A year ago, Nelly Korda came into the ISPS Handa Women’s Australian Open as the second-best golfer in her family. This year, the 21-year-old Floridian arrives at Royal Adelaide Golf Club as the third-best player in the world and with aspirations for bigger things.
Coming off a breakthrough season in which she won twice on the LPGA, once on the LET and sizzled at the Solheim Cup, Nelly returns Down Under as a rising star. At an age when most kids still have a room at home, Korda is in her fourth season on the LPGA and fifth as a pro.
“I definitely feel a bit more grown up, more mature,” Korda said at the end of her stellar 2019 season. “Kind of learned from my mistakes as a golfer. Being out here you definitely have to mature to succeed.”
Korda ticked off a lot of boxes last year. First, she completed the Korda Slam. Her father, Petr, won the 1998 Australian Open tennis tournament; her brother Sebastian took the boys junior in that tournament in 2018 and sister Jessica captured the 2012 Women’s Australian Open.
Then Nelly teamed with Jessica to go 3-0-1 in the Solheim Cup in September, picked up her first LET title at the Lacoste Ladies Open de France a week later, got her third LPGA win by defending at Swinging Skirts Taiwan in November and ended 2019 No. 3 in the Rolex Rankings.
“It's a cool accomplishment to be the highest ranked American, but definitely my No. 1 goal as a professional golfer is to be the No. 1 golfer in the world,” Korda says.
A year ago, Nelly was No. 23 in the Rolex Rankings and Jessica was No. 13. While the older sister held her ground in an injury-riddled season, finishing the year at No. 17, Nelly pulled within shouting distance of No. 2 Sung Hyun Park as they both chase runaway No. 1 Jin Young Ko.
Korda has learned her accomplishments lift up others and that motivates her. “I've been getting a lot messages from little girls saying that I inspire them to take up the game of golf, so that's really something that makes me happy,” she says.
To match her Taiwan trick and successfully defend her title in Adelaide, Korda will have to outplay a ton of talent. On hand are Brittany Altomare, Ally McDonald, Morgan Pressel and Lizette Salas – all teammates from the Solheim Cup.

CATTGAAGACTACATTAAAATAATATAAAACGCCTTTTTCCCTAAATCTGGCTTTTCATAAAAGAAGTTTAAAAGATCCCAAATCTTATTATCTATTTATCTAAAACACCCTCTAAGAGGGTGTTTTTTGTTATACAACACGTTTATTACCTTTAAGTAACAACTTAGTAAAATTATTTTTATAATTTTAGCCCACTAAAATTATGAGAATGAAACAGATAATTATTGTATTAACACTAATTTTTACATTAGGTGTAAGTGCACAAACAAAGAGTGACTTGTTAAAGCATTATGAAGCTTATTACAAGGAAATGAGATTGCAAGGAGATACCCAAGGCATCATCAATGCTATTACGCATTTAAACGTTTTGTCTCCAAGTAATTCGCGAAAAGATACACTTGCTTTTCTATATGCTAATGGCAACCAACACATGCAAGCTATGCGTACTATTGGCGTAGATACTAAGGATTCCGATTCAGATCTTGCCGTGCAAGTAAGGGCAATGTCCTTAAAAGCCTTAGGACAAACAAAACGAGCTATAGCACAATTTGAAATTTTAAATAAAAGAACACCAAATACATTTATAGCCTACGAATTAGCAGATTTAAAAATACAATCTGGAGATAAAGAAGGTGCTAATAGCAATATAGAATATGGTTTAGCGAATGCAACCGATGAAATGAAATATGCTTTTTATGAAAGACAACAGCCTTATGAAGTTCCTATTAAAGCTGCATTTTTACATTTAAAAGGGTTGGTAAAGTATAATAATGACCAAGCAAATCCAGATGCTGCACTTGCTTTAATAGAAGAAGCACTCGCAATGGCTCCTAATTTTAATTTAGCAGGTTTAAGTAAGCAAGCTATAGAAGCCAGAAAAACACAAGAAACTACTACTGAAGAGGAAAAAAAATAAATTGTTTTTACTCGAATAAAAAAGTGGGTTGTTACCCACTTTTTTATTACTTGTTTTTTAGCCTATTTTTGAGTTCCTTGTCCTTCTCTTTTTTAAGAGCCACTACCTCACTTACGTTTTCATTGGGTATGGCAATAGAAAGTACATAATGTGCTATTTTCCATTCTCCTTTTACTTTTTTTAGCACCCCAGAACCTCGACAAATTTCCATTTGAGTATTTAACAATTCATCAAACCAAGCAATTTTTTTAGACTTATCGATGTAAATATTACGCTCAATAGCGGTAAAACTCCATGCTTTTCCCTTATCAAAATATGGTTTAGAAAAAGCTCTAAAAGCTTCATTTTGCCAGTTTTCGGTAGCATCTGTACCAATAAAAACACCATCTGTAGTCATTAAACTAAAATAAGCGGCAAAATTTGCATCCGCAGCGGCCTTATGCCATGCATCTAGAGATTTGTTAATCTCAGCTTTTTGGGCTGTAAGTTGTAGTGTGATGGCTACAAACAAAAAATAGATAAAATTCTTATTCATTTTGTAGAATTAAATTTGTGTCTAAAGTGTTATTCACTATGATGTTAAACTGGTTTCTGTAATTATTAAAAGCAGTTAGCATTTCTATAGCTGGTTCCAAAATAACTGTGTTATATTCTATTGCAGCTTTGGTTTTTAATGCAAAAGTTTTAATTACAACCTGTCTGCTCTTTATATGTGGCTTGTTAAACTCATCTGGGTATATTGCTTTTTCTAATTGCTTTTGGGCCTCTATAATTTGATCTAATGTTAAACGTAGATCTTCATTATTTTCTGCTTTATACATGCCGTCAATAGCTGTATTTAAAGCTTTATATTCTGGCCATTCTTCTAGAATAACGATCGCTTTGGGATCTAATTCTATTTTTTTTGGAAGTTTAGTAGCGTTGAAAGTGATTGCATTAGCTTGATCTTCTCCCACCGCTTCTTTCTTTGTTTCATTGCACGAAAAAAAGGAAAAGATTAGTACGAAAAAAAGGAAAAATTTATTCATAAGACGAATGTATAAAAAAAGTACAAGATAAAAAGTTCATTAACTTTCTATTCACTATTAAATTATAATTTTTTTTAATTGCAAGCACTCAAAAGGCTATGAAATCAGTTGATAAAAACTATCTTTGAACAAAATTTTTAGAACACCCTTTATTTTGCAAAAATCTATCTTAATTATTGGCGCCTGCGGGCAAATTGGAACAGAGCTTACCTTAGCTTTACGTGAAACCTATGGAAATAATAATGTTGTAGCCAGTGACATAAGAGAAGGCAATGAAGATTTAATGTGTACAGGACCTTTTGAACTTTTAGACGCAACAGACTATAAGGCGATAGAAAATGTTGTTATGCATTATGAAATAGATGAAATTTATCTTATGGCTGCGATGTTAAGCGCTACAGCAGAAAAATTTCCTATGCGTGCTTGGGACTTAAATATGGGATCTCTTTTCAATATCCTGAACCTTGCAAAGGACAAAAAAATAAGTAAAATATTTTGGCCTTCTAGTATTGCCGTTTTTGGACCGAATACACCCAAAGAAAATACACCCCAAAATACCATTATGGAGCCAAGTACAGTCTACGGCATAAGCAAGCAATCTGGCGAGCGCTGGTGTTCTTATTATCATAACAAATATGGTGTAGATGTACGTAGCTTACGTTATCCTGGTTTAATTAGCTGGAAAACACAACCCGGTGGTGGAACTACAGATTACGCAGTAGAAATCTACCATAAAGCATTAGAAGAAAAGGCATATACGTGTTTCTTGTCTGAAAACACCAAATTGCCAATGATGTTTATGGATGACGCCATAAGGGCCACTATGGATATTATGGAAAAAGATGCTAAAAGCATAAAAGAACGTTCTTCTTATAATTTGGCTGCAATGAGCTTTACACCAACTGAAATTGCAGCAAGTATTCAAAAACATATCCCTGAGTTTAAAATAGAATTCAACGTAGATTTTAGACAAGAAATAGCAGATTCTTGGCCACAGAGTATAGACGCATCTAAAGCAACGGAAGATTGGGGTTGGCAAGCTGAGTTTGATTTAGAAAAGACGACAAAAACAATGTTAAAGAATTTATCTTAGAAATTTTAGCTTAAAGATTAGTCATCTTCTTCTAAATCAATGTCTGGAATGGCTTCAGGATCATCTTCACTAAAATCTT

The victorious European team is also well represented with Celine Boutier, Anne van Dam, Georgia Hall, Caroline Hedwall, Bronte Law, Azahara Munoz, Anna Nordqvist and Jodi Ewart Shadoff.
In addition to Hee Young Park, last week’s ISPS Handa Vic Open winner in a playoff over So Yeon Ryu and Hye-jin Choi – both also in the field – there are two major winners from last year: Hannah Green, an Aussie who took the KPMG Women’s PGA, and Jeongeun Lee6 of South Korea, winner of the U.S. Women’s Open.
One of the backdrops of 2020 is qualifying for the Olympics in Tokyo this summer. Defending gold medalist, Inbee Park, has work to do just to get to Japan. She’s enters the Women’s Australian Open as the sixth-best Korean in the Rolex Rankings. Only four within the top 15 qualify.
Nelly, along with Danielle Kang and Lexi Thompson, would be on the American side as of right now with Jessica Korda and Lizette Salas – both just outside the top 15 – in position to work their way onto the U.S. team.
“It would be an amazing honor,” Nelly said about representing the United States at the Olympics. “I think I'm not going to think about it too much. Good golf will get me there.”
Korda, who started the year with a tenth-place finish at the Diamond Resorts Tournament of Champions and T-28 in the Gainbridge at Boca Rio, is clearly riding an upward arc.
In 2017, she ended the season No. 27 in scoring and No. 47 on the LPGA money list. At the conclusion of 2018, she was No. 22 in scoring and No. 13 in money. And after last season, she as No. 4 in scoring and No. 5 in money.
“I'm still learning,” Korda says. “That's going to be for the rest of my career. I'm going to learn every year, every tournament about myself. But I think that I've learned that I can compete with a lot of these girls. I can win multiple times. With the work I've put in, I'm just happy to see that it's finally paying off.”
The first time Korda had a chance to defend a title she was successful, winning at Swinging Skirts. This week, she has a chance to go back-to-back again. That would be a great step in pursuit of that No. 1 Rolex Ranking and becoming not just best in her family but best in the world.